In January 2016, the China Insurance Regulatory Commission (CIRC) launched the China Risk Oriented Solvency System (C-ROSS).
The move has been widely regarded by financial service professionals as a major development in Chinese insurance regulation.
The gradual implementation of C-ROSS has meant that many insurers are only beginning to feel the impact of the new regulatory model, six months on.
When the CIRC published its conceptual framework for C-ROSS in May 2013, its main objectives for the new self-regulatory model included an internationally compatible solvency system, a strong emphasis on management of risk-orientation, and an improved supervisory ‘framework’ that accurately reflects China’s continuously evolving insurance market.
Timetric analyst’s view
Liberalisation and diversification are essentially the key objectives for the new regime.
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These new requirements will help create a fluid system that allows insurers to adapt quicker to the rapid changes, but might initially challenge smaller companies trying to meet heightened solvency standards.
For instance, insurers are expected to not only lower market-based pricing in order to maintain a high capital discipline, but also diversify their businesses more, moving into such lines of business as liability, and speciality to gain as much of a competitive advantage as possible.
‘Bearing the brunt’
Life businesses are expected to bear the brunt of this diversification, being asked to engage in increased promotion of affordable practices, such as regular premiums and savings in health care.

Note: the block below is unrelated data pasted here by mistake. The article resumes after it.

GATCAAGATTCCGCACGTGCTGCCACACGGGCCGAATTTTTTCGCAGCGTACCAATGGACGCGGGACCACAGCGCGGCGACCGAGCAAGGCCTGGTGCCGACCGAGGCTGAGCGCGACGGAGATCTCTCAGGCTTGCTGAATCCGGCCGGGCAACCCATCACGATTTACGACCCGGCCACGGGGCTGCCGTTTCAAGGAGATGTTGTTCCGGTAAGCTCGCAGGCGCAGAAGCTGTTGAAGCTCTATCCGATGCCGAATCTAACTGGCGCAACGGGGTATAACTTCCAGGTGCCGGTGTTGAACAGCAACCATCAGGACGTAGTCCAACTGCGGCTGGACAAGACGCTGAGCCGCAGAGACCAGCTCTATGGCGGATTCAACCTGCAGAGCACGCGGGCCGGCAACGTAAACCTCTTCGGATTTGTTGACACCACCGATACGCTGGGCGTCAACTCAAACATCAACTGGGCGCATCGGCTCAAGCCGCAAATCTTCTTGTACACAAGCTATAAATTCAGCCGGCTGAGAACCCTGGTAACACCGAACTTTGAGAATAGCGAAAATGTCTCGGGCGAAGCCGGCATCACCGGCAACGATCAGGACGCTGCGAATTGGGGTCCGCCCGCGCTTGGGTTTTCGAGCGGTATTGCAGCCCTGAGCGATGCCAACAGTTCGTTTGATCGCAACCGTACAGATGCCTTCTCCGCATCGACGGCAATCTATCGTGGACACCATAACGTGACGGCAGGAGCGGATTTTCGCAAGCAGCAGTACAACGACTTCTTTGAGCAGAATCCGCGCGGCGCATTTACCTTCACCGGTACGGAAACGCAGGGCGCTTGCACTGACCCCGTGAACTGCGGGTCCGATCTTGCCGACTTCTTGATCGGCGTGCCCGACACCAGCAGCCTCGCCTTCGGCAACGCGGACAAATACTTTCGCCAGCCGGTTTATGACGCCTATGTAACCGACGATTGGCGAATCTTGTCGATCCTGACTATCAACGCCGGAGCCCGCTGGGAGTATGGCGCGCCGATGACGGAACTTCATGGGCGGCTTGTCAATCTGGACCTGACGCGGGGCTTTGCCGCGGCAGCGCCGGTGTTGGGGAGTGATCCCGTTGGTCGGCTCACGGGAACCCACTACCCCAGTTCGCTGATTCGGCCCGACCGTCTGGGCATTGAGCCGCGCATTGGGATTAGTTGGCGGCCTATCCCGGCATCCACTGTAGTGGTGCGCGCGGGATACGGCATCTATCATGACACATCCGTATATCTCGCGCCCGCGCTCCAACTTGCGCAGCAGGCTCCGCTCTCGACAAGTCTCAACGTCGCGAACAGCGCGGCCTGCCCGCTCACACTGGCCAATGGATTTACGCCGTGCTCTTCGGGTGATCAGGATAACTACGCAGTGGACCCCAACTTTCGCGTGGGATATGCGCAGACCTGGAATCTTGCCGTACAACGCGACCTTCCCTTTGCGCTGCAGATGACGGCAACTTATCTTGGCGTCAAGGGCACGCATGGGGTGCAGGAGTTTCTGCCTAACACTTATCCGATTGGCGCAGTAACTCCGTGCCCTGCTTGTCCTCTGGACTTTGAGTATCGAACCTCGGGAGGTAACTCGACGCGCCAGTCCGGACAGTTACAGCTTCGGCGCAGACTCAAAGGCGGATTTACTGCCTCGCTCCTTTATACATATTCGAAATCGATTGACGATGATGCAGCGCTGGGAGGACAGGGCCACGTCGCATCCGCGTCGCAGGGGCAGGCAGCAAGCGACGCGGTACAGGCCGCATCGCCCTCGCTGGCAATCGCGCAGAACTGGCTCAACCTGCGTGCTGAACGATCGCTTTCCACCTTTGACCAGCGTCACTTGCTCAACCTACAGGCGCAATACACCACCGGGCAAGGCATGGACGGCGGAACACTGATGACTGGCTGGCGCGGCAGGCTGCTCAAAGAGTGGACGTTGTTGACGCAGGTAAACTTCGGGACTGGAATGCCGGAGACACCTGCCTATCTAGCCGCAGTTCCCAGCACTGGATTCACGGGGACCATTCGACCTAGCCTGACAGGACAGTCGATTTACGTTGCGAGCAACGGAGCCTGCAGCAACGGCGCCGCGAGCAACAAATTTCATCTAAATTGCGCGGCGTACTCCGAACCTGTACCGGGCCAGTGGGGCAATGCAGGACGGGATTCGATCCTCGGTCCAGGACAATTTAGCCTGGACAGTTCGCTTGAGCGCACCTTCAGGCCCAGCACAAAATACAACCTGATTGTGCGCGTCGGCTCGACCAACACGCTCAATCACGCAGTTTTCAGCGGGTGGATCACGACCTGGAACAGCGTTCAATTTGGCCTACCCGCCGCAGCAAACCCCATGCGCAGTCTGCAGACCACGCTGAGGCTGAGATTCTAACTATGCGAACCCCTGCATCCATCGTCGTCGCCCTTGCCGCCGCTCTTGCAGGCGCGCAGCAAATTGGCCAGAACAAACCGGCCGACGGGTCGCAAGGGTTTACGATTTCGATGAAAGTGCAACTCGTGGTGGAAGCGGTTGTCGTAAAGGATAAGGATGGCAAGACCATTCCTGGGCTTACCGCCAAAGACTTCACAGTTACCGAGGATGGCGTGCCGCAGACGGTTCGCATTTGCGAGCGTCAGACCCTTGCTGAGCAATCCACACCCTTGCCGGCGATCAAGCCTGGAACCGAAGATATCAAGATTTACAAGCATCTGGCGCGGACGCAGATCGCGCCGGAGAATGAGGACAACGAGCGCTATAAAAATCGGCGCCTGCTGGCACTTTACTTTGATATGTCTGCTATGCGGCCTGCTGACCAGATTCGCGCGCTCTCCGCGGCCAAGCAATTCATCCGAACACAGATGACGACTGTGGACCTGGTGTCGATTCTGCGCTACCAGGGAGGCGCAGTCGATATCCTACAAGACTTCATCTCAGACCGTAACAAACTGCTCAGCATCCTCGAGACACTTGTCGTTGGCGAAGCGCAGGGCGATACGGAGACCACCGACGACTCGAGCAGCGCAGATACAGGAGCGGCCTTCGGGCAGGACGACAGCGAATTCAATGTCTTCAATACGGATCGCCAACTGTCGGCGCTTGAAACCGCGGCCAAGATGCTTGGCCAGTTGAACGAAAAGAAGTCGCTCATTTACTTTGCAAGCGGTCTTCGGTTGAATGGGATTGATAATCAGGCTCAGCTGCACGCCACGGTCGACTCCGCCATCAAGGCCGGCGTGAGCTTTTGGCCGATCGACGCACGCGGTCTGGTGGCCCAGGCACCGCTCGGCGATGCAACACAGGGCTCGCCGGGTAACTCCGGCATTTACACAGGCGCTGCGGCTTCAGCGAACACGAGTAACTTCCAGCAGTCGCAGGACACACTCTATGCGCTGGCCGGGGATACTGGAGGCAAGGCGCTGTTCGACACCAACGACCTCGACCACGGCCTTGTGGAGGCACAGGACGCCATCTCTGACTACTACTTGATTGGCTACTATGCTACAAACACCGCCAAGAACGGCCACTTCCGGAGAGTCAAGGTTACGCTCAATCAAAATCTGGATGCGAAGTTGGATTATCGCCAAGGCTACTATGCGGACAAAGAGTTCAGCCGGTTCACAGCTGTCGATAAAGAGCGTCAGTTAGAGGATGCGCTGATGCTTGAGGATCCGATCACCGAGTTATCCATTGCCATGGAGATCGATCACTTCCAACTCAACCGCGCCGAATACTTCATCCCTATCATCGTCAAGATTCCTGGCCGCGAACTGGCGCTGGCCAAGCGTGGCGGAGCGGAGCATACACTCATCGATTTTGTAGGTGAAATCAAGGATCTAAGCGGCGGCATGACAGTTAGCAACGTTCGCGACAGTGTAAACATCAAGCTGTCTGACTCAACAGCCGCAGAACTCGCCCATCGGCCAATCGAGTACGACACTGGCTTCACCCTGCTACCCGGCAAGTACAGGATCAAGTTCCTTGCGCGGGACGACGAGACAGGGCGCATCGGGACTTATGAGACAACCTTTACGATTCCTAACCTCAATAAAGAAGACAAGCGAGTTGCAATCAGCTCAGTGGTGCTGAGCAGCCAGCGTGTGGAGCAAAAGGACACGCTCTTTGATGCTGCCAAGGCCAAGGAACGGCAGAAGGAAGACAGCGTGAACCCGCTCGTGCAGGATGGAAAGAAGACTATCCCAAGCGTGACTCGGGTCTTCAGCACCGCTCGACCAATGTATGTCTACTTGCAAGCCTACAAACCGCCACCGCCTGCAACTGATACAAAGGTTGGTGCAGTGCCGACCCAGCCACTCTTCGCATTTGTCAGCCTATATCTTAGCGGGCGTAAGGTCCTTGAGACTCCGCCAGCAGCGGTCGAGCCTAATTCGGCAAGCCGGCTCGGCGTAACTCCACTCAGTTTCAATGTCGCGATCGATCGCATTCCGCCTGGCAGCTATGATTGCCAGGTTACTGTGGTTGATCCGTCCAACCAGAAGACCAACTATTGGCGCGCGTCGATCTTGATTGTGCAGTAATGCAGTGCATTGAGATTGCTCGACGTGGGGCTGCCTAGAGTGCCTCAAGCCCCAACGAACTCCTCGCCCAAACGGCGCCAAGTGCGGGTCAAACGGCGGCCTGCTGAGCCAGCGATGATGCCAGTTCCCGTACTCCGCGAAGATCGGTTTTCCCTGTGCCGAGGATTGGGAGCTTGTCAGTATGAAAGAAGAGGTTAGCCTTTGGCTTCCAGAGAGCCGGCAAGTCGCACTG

This will encourage better preparation for the next round of regulatory developments, but without meeting initial C-ROSS solvency requirements there is little chance of diversification or liberalisation. Thus, a failure to achieve solvency may leave some insurers unable to expand their businesses under the new model.
ACR’s group chief executive, Hans-Peter Gerhardt, expands on C-ROSS’s stance towards onshore reinsurers, stating that Chinese diversification of risk could be "negatively affected in the short term", because "more risks are either retained by cedants or diverted to domestic reinsurers". This may increase demand for non-proportional treaty reinsurance, to "cover more risks".
Non-life brokers should, perhaps, be the most concerned by these predictions. Technological innovation will play a large role in diversification under C-ROSS, and so the emerging presence of their online counterparts could result in a breakdown in relationship between them and customers.
After considering the complex nature of C-ROSS and its various implications, it is apparent that Chinese insurers and reinsurers are closer to working out how to prosper under the new regulation, but still have quite a way to go.
Willis Tower Watson China’s Benjamin Chen believes that if the acclimatisation process is to be seen as a two-tier challenge, then companies are "near to solving the first level challenge, and are positioning themselves to consider how to handle the second".
Because risk management plays such a large role in C-ROSS, insurers have had to quickly assess and reconsider the way they operate, in order to meet the increased solvency standard which will provide them with the basis upon which to liberalise and diversify.
These quantitative results hold the key to negotiating the so-called ‘second level’, reconfiguring strategies so that the insurer’s objectives give them a competitive advantage.
As insurers are not at the stage yet where they can acquire a definitive set of quantitative results, they can only speculate about which direction to take afterwards, a fact only made more complicated by the numerous amendments the CIRC will make to its new regulatory model in the future.
Thus, while the Chinese insurance industry certainly seems closer to cracking the code of C-ROSS, only time will tell which companies will benefit under the new regime.